Woonsocket's first Roman Catholic Church, St. Charles Borromeo, was founded in 1846. The orginal church building burned in 1862. The building you see today, designed by Patrick Keely, was built from 1868-1870. Keely designed hundred of Roman Catholic churches, including the Cathedral of Saints Peter and Paul in Providence, as well as St. Mary's in Newport. The church building was dedicated on October 15, 1870, and Consecrated on August 10, 1890.
Significant changes to the interior of the building were made by Pator Rev. Mahoney from 1894 - 1907. The stained glass windows were installed in 1906/1907. Our windows were made in Munich, Germany by FX Zettler Studio. Our current Stations of the Cross were installed during the same period. In the 1990s a local artist was commished to paint our Stations. All the windows and Stations of the Cross are detailed in The Church of Saint Charles Borromeo book below.
In 1928, during the Pastorate of Fr. Holland (see his book, St. Charles Old and New below), the side galleries were removed. The new organ was installed by the Kilgen Company of St. Louis, a gift of Mr. James Mullen. A new marble pulpit was installed with an oak canopy. The upper-sanctuary murals (again, see The Church of Saint Charles Borromeo book below) were painted by Munich artist Rudoplh Schmalzl. The center mural depicts Mary with Jesus with Saint Charles Borromeo and Saint Francis of Assissi kneeling below. The left mural shows Saint Patrick and Saint Bridget. The right mural is Saint Monica and Saint Augustine.
The Saint Charles school, which once stood on the corner of Earle and Daniel's street, was dedicated on July 4, 1898. In the following century, it became the first parocial school in the city to be leased to the public school department. The school was run by the Sisters of Mercy for 100 years.
In 2016, after Fr. Finnegan's retirement, St. Charles Borromeo "clustered" with All-Saints Parish. St. Charles Borromeo Church remains open, with Fr. Dennis Reardon served as pastor for both parishes.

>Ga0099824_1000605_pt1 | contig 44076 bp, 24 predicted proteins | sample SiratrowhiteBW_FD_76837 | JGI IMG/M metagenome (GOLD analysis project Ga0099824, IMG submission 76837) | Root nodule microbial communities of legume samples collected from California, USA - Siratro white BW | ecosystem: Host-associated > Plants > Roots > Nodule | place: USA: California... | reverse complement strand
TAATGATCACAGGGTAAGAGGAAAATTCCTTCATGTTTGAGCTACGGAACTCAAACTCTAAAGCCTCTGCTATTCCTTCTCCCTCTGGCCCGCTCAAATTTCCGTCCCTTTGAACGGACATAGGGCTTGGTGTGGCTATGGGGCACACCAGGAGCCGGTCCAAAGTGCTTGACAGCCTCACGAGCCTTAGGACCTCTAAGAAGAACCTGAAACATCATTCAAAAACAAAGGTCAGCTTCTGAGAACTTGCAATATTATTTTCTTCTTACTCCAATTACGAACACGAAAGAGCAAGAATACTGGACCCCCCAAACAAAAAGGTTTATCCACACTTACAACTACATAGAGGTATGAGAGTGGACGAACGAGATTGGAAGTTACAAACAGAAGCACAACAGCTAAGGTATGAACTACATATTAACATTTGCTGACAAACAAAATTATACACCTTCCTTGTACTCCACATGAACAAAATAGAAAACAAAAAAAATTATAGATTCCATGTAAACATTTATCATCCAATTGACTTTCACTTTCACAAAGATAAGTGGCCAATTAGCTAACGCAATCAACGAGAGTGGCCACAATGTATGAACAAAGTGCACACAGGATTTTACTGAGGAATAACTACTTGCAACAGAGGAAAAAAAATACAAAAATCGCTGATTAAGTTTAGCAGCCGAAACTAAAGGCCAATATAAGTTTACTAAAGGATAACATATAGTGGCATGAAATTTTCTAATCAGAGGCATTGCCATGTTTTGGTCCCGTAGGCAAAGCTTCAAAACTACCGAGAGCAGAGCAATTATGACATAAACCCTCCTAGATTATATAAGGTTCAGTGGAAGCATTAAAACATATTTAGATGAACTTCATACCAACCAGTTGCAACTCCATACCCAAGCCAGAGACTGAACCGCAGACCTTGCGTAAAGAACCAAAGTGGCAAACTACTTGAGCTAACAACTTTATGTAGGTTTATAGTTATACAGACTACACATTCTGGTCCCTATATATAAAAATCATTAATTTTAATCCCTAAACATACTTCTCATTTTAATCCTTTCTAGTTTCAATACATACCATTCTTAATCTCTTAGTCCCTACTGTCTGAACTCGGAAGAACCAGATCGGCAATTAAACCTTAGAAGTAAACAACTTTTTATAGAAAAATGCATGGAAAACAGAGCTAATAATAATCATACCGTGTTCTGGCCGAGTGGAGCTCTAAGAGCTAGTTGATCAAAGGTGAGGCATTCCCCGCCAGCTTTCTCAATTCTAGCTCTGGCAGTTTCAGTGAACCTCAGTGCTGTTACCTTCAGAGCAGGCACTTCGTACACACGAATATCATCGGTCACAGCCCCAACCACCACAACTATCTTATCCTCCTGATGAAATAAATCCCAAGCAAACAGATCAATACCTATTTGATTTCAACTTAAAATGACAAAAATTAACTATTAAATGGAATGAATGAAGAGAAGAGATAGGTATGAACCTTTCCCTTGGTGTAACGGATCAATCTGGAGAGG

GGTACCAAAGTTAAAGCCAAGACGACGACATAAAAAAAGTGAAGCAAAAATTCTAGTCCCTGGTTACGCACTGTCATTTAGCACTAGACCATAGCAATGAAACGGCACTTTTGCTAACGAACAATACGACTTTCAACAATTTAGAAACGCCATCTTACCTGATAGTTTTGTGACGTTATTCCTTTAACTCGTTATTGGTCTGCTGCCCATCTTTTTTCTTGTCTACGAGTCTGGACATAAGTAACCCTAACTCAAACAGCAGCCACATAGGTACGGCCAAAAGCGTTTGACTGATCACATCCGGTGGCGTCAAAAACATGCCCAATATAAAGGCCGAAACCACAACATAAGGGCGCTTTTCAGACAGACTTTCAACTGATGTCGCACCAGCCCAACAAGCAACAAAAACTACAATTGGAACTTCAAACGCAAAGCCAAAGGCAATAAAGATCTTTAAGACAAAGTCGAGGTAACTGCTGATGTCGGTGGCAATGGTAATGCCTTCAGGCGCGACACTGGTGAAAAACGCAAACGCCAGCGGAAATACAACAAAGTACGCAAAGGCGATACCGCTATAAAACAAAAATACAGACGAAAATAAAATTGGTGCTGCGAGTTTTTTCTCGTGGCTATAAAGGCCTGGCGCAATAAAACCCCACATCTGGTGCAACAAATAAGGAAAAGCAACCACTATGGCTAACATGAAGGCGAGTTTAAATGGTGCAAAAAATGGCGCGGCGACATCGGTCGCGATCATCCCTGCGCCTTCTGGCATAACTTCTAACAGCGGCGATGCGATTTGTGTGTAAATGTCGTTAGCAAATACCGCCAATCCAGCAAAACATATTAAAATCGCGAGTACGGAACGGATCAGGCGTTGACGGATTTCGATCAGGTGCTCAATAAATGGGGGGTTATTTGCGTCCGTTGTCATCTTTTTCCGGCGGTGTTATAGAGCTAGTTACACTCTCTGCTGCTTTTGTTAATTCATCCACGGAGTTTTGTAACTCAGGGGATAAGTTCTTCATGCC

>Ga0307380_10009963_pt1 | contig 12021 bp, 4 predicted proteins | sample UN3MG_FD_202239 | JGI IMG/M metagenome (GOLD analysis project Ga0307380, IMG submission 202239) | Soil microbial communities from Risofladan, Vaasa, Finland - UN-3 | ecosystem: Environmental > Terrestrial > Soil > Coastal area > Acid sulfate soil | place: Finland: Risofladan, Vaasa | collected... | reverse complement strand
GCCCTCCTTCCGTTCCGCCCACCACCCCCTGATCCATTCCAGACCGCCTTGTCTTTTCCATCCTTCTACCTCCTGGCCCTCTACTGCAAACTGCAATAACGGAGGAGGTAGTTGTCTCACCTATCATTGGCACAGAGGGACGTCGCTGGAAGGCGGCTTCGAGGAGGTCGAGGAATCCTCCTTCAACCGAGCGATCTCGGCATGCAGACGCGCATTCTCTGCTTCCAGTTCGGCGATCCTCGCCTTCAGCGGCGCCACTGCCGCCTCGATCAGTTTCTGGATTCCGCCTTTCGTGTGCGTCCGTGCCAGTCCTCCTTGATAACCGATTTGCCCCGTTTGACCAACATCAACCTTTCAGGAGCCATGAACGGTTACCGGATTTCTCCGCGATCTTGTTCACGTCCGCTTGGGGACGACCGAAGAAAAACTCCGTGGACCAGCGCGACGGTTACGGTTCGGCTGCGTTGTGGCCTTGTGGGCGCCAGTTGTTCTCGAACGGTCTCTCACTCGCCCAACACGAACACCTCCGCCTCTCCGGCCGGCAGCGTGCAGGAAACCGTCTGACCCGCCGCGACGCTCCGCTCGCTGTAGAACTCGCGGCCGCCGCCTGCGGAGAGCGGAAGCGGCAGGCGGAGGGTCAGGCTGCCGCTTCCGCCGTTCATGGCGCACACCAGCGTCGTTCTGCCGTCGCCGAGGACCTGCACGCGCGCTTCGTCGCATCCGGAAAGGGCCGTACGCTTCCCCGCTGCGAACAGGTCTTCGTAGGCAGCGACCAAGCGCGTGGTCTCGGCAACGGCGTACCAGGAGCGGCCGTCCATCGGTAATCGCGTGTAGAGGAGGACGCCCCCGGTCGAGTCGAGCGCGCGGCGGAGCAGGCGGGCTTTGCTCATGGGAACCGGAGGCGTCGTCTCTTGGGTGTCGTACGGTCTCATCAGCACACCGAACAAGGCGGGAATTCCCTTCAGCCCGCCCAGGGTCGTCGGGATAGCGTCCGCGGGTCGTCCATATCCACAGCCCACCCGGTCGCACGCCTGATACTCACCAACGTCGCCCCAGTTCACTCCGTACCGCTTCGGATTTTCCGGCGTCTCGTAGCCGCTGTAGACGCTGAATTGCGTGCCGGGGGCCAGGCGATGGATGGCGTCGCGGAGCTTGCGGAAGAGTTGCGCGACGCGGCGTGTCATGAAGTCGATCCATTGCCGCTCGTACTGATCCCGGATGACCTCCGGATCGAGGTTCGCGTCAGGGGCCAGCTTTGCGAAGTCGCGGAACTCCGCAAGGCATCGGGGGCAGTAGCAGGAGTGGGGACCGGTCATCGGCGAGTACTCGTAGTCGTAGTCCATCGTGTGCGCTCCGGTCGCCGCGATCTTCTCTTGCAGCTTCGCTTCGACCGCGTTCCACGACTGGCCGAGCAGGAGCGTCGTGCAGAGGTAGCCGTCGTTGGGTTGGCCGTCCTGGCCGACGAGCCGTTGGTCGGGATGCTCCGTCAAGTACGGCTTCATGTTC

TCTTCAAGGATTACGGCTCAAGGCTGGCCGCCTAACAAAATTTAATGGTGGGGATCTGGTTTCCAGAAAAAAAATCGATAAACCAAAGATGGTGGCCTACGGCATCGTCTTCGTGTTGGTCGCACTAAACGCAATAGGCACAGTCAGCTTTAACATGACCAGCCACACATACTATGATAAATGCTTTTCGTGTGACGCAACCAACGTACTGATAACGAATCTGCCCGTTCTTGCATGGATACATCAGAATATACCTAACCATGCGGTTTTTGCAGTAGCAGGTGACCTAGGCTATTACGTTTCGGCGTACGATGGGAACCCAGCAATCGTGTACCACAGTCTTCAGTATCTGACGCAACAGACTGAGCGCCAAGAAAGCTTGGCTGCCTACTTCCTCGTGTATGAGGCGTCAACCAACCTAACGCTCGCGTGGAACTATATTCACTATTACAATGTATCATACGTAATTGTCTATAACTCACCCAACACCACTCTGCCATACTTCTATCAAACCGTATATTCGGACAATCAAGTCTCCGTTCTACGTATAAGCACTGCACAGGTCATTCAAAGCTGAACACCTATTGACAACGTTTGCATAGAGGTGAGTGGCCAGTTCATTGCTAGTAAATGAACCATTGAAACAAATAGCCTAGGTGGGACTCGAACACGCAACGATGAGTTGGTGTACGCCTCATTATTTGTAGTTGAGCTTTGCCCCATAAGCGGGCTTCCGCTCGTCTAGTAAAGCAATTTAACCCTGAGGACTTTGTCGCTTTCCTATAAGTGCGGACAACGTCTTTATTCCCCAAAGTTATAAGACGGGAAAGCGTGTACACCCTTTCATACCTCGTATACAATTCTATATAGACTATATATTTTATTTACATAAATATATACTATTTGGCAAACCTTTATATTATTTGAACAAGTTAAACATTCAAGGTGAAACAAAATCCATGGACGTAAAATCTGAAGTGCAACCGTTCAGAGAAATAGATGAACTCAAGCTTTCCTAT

In 2018, the rectory on North Main Street was sold, and the church building was re-assigned the new physical address of 8 Daniels Street by the City of Woonsocket. We currently share the office with All-Saints on Rathbun Street.
In November 2018, Fr. Reardon retired and Deacon Robert Gallo was assigned as the new administrator of both St. Charles and All Saints.
Effective July 1, 2019, St. Charles and All Saints welcomed Rev. Joseph Upton as our new administrator and full-time priest. Deacon Gallo, who has been with us since November, will be retired from active ministry after his 43 years of service.
During the summer of 2019, a move to suppress the parish was put in motion. Our final Mass was celebrated on January 12, 2020. The building remains closed indefinitely, but will be available for funerals, weddings and other services as pastoral needs demand.
In February 2020, Bishop Thomas J. Tobin has appointed a special Task Force, including former members of St. Charles parish, to study and offer recommendations as to the future use of the St. Charles Borromeo Church building.
In April, 2020, it was announced that Bishop Tobin rescinded his decree of suppression and executed a new decree of extinctive union with neighboring All Saints Parish. Saint Charles Borromeo church building will be a secondary worship site of All Saints Parish. The parish boundaries of All Saints have been redrawn to include the former Saint Charles parish territory. Please see below Bishop Tobin’s new decree and an accompanying letter from Fr. Upton which were both mailed to all households of All Saints Parish and the former Saint Charles Parish.
In July 2020, Fr. Upton was reassigned to a parish in Warren, and All Saints was yolked with St. Joseph's Parish in Woonsocket. St. Joseph's Pastor, Fr. Ryan Simas, is now the administrator of St. Charles Borromeo.
If you have any questions or comments, feel free to contact .
St. Charles Old and New
(1928 - courtesy of Woonsocket Harris Public Library)
Historical Sketches of Saint Charles Borromeo Parish
(1986 - courtesy of Woonsocket Harris Public Library)
The Church of Saint Charles Borromeo
(published by parishioners in 2000)